“Unless the case is continued, or otherwise disposed of by the court, at the conclusion of the pre–trial hearing the cause will be placed on an active trial calendar and the date of the trial will be set approximately ten days thereafter. * * *
“At the conclusion of the pre–trial hearing, cases at issue and ready for trial will be forthwith, and in the presence of counsel, set on an active trial list and the trial date fixed. This will be accomplished by continuance to a date certain and announcement by the court that the case will proceed to trial on that date. * * *
“The pre–trial calendar system is being tried as an experiment. * * *
“After the plan has been fairly tried, if it proves successful and acceptable to the bench and bar of this county, appropriate rules of the court will be drafted.” (Italics added.)
It is evident that, as expressed in Judge Bowron's circular, it was an experiment and was something superimposed upon the procedure theretofore in effect and was not to take the place of the regular trial calendar. Therefore defendant did not waive the right to a trial by jury by failing to demand a jury within five days after receiving notice of the setting of the case on the pre–trial calendar.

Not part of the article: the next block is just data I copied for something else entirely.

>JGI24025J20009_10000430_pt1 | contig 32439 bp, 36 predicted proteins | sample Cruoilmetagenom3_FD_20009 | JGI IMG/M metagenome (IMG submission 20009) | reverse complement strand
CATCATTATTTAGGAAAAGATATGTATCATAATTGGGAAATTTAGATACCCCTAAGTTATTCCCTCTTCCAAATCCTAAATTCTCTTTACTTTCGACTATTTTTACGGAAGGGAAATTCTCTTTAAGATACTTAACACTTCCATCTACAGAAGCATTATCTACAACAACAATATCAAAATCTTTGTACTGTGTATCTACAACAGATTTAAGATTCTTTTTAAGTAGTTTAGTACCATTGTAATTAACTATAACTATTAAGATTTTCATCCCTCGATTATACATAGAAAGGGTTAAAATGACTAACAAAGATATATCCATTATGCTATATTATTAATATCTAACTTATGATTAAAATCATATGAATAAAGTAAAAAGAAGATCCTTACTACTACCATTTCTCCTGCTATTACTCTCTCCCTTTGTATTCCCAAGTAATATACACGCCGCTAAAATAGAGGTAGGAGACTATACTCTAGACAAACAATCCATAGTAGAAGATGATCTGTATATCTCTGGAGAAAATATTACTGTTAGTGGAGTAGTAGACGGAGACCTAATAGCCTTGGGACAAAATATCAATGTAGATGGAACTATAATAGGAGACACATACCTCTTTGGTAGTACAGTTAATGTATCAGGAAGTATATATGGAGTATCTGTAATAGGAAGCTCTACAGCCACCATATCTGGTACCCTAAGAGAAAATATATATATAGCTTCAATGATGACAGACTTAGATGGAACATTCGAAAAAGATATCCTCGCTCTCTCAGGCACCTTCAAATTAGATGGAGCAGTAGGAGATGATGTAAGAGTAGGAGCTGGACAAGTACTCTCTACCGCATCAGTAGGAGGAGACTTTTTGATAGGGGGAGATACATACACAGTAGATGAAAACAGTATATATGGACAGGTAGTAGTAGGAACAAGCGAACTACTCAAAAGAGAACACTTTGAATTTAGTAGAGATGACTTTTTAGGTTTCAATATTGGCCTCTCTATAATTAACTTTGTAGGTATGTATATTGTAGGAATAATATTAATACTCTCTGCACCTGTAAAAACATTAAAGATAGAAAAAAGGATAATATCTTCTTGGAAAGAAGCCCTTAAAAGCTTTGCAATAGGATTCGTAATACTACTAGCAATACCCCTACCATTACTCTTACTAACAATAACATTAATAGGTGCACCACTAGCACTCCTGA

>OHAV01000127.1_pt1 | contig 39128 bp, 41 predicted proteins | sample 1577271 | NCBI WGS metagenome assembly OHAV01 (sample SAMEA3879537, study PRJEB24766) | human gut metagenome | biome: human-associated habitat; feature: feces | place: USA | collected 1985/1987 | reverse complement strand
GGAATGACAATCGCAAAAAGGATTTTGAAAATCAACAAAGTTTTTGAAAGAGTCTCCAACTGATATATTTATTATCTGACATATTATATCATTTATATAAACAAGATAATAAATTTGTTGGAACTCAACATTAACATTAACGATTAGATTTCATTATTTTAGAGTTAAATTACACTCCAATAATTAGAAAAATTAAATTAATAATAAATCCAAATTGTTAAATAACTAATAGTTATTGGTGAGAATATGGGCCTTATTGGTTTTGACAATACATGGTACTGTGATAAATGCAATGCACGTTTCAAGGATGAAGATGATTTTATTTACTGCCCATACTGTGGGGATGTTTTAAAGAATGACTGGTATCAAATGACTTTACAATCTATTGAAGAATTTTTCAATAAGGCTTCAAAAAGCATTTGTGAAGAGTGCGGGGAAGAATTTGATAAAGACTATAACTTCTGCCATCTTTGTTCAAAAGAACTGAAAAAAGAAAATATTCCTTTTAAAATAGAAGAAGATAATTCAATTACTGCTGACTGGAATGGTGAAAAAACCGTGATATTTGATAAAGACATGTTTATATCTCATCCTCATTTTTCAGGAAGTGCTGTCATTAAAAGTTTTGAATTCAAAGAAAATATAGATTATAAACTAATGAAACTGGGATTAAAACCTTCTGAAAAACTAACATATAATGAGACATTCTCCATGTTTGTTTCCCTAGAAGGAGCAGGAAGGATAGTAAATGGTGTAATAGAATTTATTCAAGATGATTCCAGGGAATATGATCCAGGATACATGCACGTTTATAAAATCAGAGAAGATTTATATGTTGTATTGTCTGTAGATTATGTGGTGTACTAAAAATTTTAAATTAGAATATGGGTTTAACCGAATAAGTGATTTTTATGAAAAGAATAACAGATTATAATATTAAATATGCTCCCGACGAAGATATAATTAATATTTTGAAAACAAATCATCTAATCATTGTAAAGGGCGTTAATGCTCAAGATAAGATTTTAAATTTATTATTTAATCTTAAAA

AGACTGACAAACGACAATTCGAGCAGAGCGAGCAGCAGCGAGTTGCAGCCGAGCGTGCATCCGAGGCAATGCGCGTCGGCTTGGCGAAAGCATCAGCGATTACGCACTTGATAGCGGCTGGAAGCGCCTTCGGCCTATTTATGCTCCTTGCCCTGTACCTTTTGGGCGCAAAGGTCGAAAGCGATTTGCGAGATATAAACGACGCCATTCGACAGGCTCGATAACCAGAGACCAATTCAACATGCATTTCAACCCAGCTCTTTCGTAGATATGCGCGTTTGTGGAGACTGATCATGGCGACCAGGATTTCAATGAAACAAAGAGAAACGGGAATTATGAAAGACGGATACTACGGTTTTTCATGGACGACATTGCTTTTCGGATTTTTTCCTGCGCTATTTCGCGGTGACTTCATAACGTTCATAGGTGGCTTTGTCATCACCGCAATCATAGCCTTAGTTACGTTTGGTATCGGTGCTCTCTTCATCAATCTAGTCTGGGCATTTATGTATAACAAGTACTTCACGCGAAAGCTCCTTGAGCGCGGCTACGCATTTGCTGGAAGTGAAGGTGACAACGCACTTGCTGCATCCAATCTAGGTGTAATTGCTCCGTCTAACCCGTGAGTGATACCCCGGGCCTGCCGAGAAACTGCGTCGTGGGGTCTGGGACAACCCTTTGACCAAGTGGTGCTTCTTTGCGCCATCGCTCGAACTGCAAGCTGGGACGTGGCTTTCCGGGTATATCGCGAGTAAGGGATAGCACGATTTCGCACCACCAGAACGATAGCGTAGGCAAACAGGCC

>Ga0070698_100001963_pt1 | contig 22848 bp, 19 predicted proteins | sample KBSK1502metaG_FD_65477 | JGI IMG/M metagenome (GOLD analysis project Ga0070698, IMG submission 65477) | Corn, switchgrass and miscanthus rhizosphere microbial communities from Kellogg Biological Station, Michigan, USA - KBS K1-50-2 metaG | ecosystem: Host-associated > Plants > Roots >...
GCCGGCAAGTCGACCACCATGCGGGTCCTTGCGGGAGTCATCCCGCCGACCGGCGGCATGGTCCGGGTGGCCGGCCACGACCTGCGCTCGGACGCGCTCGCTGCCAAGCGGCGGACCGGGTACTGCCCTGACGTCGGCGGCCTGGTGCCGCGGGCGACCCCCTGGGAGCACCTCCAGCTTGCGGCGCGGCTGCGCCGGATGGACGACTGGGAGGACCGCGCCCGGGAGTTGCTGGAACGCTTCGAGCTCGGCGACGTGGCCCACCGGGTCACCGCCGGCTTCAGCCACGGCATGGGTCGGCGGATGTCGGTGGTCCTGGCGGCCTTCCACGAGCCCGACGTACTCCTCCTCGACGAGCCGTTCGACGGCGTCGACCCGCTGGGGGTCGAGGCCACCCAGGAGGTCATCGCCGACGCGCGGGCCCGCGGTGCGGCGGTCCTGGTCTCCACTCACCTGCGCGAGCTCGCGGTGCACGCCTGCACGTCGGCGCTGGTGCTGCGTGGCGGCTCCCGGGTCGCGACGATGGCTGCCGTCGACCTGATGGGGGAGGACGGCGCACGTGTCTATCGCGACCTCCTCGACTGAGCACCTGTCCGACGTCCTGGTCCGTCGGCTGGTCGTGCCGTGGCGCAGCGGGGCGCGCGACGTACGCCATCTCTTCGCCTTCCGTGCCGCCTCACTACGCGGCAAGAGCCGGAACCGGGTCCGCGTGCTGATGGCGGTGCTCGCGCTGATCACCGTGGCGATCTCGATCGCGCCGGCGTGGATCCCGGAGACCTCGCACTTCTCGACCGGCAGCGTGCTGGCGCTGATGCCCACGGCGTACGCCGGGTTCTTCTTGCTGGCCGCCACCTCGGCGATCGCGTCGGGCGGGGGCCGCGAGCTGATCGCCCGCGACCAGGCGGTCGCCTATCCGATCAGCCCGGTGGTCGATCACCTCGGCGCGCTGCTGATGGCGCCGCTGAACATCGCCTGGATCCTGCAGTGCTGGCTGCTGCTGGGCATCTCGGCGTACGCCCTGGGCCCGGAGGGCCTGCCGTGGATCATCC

The second question must also be answered in the negative. It is to be noted that subdivision 4 of section 631 of the Code of Civil Procedure simply requires that a party announce, i. e., “give intelligence of, proclaim, or publish”, at the time the case is first set upon the trial calendar that a jury is required. We have held that on May 27, 1937 (the date of the pre–trial hearing), the case was first set upon the trial calendar for hearing June 22, 1937. The undisputed facts show that the day preceding the setting (May 26, 1937) defendant filed a written demand for a jury trial. At the time the case was first called upon the pre–trial calendar he called to the judge's attention the fact that a demand for a jury trial had been made and that plaintiff contended that a jury trial had been waived and defendant requested a ruling from the judge upon this point, which ruling sustained plaintiff's contention. We fail to see in what more appropriate manner defendant could have called the judge's attention to the fact that a jury trial was required. He certainly gave intelligence of, proclaimed, and published it. After seeking and obtaining the judge's ruling it would have been presumptuous, to say the least, of counsel to have insisted further upon a jury trial.